When Should Someone Hire a Legal Attorney?

Hire a criminal defense attorney in South Carolina the moment you are charged with Assault and Battery. It is important to remember that the law gives you both Constitutional and civil rights, which may protect you from a wrongful Assault and Battery charge if correctly applied by an attorney. Therefore, it is important to seek help from an experienced criminal defense attorney, who can help you throughout the criminal justice process and will give you the best chance at a good outcome.

What Is the Penalty for Simple Assault in South Carolina?

The penalty for Simple Assault in South Carolina is severe. If you are charged with Assault and Battery, then it is important to consult an experienced South Carolina criminal defense attorney, who can explain your alternative options as well as help you plan the best defense possible.

The penalties for Assault and Battery are laid out in the law. The severity of the charge decides the amount of the fine and the duration of jail time. Let’s shed some light on the varying degrees and the proposed penalties in the books of law:

  • First Degree- up to ten years in jail
  • Second Degree- up to three years in jail, as well as a fine up to 2,500
  • Third Degree, also known as Simple Assault- up to 30 days jail time coupled with a fine amount up to 500

If you are facing an Assault and Battery charge, you need to contact a South Carolina criminal defense attorney. Only a criminal defense attorney can help you evaluate the evidence against you and build a strong defense for you.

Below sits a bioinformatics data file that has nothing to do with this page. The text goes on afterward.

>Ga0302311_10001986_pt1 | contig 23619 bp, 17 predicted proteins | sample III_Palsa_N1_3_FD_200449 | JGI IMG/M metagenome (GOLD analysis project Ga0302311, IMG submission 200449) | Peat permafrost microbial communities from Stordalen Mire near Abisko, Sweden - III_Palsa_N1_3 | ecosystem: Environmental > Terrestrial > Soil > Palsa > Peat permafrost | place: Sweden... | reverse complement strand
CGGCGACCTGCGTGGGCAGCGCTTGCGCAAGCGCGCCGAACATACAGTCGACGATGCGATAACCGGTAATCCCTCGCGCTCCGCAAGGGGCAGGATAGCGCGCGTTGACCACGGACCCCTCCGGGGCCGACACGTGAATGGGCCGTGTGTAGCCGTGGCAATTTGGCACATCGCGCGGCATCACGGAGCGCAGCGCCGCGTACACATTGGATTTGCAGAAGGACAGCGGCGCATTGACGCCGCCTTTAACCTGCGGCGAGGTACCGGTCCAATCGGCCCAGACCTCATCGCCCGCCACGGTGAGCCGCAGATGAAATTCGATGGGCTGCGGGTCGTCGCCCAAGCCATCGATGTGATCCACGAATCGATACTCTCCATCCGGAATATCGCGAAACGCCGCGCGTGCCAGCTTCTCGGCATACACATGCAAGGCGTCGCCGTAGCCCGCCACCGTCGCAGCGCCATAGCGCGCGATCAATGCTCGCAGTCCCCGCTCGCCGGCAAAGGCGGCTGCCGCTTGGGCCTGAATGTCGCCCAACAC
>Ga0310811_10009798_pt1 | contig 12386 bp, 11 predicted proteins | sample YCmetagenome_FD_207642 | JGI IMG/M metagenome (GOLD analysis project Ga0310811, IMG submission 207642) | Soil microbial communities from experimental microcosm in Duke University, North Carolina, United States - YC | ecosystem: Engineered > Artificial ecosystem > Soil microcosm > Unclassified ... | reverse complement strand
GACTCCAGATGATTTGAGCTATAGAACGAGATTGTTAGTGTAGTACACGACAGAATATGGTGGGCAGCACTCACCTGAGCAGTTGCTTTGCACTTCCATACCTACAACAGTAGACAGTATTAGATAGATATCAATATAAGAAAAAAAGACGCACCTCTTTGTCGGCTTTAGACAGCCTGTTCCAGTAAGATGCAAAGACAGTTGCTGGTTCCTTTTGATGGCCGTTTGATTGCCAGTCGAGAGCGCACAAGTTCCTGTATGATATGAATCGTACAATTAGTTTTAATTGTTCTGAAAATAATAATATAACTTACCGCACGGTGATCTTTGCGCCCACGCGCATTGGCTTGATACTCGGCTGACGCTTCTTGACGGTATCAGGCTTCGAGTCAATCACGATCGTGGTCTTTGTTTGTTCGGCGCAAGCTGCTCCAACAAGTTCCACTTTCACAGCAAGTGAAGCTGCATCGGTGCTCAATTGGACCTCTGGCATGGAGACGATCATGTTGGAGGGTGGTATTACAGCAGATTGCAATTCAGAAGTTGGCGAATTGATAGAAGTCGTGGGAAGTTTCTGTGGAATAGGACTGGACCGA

Can Assault and Battery Charges Be Dropped?

In most situations, Assault and Battery charges in South Carolina are not dropped. As per the policy grounds alone, many jurisdictions have zero tolerance for domestic violence abuse. The logic behind this is the assumption that the abuse will progressively worsen, and people involved in those situations will not be able to take any step because of the financial pressure or the pressure exerted by their aggressors. However, it is the discretion of the state to reduce charges or not. In other situations, if the court finds it feasible, it may offer a plea bargain agreement to the defendant, which is more favorable and lenient. Only an experienced criminal defense attorney can negotiate with the prosecutor to have the charges reduced to a lesser offense, but even then, there are no guarantees.

Your South Carolina Assault and Battery attorney

Attorney Michael Sahn and his legal team at the Sahn Law Firm have decades of experience providing top-notch legal representation to those charged with criminal wrongdoing here in South Carolina. We believe that every client is entitled to the absolute best legal defense, and we’ve handled even the toughest criminal matters both in and out of the courtroom.

If you’re facing criminal charges for Assault and Battery, you need a lawyer with extensive trial experience and connections in the right places. When your rights and your freedom are on the line, that’s when we at Sahn Law Firm do our best work because we know that what we do matters.

Located in Charleston, our firm is equipped to handle cases all over South Carolina with aggressive and skilled legal representation. If you are looking for an expert South Carolina Assault and Battery attorney, then Sahn Law Firm – Attorneys at Law is the place for you.

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To best serve you, we provide a free initial consultation to discuss the unique circumstances of your case.

For more information on Assault Battery in South Carolina, a free initial consultation is your next best step. Get the information and legal answers you are seeking by calling (843) 856-2222 today.